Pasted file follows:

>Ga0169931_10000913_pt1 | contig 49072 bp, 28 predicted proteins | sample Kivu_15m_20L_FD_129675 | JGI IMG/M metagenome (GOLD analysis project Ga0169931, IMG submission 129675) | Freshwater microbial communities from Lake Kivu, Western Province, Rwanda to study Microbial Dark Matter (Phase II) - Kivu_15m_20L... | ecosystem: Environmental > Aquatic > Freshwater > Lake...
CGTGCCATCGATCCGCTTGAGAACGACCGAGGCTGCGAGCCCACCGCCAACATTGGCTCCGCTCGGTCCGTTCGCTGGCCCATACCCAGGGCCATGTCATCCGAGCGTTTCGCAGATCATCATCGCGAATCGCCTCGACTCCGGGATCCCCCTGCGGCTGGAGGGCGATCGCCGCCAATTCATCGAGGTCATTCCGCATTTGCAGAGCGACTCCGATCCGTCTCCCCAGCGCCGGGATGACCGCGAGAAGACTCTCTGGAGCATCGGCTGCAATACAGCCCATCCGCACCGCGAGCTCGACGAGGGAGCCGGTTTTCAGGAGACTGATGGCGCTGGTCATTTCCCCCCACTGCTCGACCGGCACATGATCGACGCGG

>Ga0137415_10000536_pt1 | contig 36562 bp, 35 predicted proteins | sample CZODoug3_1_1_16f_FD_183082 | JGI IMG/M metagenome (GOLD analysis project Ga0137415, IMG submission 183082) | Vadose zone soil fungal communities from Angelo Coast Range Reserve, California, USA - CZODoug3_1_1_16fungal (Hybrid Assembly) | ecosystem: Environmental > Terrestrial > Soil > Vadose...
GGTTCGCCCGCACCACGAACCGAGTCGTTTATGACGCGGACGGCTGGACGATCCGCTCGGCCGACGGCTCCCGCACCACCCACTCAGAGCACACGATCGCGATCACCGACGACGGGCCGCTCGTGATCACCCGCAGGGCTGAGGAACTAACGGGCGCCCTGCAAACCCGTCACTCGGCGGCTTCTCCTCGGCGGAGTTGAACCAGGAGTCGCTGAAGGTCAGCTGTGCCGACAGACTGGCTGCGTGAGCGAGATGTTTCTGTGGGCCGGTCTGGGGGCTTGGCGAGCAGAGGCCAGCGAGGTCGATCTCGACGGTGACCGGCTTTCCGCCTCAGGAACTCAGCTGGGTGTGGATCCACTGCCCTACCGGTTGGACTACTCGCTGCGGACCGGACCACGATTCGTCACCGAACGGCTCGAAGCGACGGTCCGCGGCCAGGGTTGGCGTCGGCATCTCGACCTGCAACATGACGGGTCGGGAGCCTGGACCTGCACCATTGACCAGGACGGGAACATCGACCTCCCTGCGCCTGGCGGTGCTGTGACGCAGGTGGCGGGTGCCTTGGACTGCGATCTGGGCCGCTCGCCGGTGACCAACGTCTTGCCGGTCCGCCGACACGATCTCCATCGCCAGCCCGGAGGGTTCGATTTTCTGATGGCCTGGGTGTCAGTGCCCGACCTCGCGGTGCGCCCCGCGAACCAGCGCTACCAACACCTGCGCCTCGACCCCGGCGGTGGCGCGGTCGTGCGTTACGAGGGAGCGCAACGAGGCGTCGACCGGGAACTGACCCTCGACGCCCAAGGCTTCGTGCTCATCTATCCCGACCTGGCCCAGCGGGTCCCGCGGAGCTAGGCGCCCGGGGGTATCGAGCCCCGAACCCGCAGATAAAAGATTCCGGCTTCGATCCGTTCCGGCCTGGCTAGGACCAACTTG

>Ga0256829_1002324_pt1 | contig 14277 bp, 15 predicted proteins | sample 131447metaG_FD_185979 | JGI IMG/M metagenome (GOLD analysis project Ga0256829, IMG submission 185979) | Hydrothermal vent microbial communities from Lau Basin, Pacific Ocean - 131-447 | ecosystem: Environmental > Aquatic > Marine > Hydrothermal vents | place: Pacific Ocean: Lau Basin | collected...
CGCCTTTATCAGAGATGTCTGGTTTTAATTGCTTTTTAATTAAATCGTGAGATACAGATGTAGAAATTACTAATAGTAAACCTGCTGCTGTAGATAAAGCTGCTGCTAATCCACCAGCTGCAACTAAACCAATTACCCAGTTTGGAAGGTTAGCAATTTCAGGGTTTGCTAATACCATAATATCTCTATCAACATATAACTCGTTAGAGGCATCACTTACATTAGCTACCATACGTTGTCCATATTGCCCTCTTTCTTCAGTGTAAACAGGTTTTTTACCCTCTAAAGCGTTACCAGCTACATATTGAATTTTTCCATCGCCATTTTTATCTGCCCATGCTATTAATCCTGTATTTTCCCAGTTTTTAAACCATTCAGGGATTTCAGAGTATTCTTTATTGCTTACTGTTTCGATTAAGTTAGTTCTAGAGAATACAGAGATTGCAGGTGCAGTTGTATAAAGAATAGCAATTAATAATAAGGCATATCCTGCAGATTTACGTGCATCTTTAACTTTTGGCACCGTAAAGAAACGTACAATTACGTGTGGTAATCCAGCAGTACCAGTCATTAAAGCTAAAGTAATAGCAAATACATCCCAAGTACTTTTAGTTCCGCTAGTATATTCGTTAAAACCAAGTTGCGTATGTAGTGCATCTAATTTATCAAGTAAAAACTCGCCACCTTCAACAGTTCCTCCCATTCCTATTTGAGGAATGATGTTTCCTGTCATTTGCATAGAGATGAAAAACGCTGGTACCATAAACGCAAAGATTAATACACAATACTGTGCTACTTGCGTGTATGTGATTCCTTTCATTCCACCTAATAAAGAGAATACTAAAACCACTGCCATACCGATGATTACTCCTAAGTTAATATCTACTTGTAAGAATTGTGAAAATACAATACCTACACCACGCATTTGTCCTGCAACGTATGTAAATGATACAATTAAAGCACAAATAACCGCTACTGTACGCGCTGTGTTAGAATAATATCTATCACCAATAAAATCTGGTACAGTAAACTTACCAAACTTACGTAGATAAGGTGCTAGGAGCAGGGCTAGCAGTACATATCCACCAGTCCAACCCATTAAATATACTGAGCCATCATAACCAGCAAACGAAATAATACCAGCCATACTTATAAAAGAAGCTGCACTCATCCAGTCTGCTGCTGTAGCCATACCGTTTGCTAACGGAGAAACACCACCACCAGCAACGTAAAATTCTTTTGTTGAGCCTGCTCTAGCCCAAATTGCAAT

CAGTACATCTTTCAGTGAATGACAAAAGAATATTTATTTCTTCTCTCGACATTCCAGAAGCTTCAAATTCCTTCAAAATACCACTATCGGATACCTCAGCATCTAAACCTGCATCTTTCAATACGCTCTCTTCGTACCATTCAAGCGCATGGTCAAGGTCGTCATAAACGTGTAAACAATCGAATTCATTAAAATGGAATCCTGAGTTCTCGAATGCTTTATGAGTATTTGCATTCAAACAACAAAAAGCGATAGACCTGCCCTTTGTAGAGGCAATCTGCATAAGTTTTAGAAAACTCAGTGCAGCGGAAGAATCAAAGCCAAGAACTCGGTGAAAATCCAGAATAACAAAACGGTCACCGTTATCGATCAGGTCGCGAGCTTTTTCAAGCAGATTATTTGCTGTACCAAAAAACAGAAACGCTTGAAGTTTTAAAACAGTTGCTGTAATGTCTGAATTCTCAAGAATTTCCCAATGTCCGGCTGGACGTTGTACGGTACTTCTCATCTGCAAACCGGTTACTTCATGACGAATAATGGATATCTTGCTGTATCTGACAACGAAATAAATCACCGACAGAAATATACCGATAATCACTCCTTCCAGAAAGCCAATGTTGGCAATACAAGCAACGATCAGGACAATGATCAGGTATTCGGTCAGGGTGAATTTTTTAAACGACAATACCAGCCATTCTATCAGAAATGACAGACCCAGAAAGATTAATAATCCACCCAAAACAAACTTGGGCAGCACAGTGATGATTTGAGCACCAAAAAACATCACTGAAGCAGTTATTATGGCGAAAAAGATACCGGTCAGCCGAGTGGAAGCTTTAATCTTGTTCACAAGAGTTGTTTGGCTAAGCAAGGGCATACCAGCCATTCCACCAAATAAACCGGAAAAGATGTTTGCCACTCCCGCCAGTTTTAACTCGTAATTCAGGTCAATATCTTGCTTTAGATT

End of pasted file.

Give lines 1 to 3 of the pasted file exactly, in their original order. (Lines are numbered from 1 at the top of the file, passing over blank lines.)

>Ga0169931_10000913_pt1 | contig 49072 bp, 28 predicted proteins | sample Kivu_15m_20L_FD_129675 | JGI IMG/M metagenome (GOLD analysis project Ga0169931, IMG submission 129675) | Freshwater microbial communities from Lake Kivu, Western Province, Rwanda to study Microbial Dark Matter (Phase II) - Kivu_15m_20L... | ecosystem: Environmental > Aquatic > Freshwater > Lake...
CGTGCCATCGATCCGCTTGAGAACGACCGAGGCTGCGAGCCCACCGCCAACATTGGCTCCGCTCGGTCCGTTCGCTGGCCCATACCCAGGGCCATGTCATCCGAGCGTTTCGCAGATCATCATCGCGAATCGCCTCGACTCCGGGATCCCCCTGCGGCTGGAGGGCGATCGCCGCCAATTCATCGAGGTCATTCCGCATTTGCAGAGCGACTCCGATCCGTCTCCCCAGCGCCGGGATGACCGCGAGAAGACTCTCTGGAGCATCGGCTGCAATACAGCCCATCCGCACCGCGAGCTCGACGAGGGAGCCGGTTTTCAGGAGACTGATGGCGCTGGTCATTTCCCCCCACTGCTCGACCGGCACATGATCGACGCGG

>Ga0137415_10000536_pt1 | contig 36562 bp, 35 predicted proteins | sample CZODoug3_1_1_16f_FD_183082 | JGI IMG/M metagenome (GOLD analysis project Ga0137415, IMG submission 183082) | Vadose zone soil fungal communities from Angelo Coast Range Reserve, California, USA - CZODoug3_1_1_16fungal (Hybrid Assembly) | ecosystem: Environmental > Terrestrial > Soil > Vadose...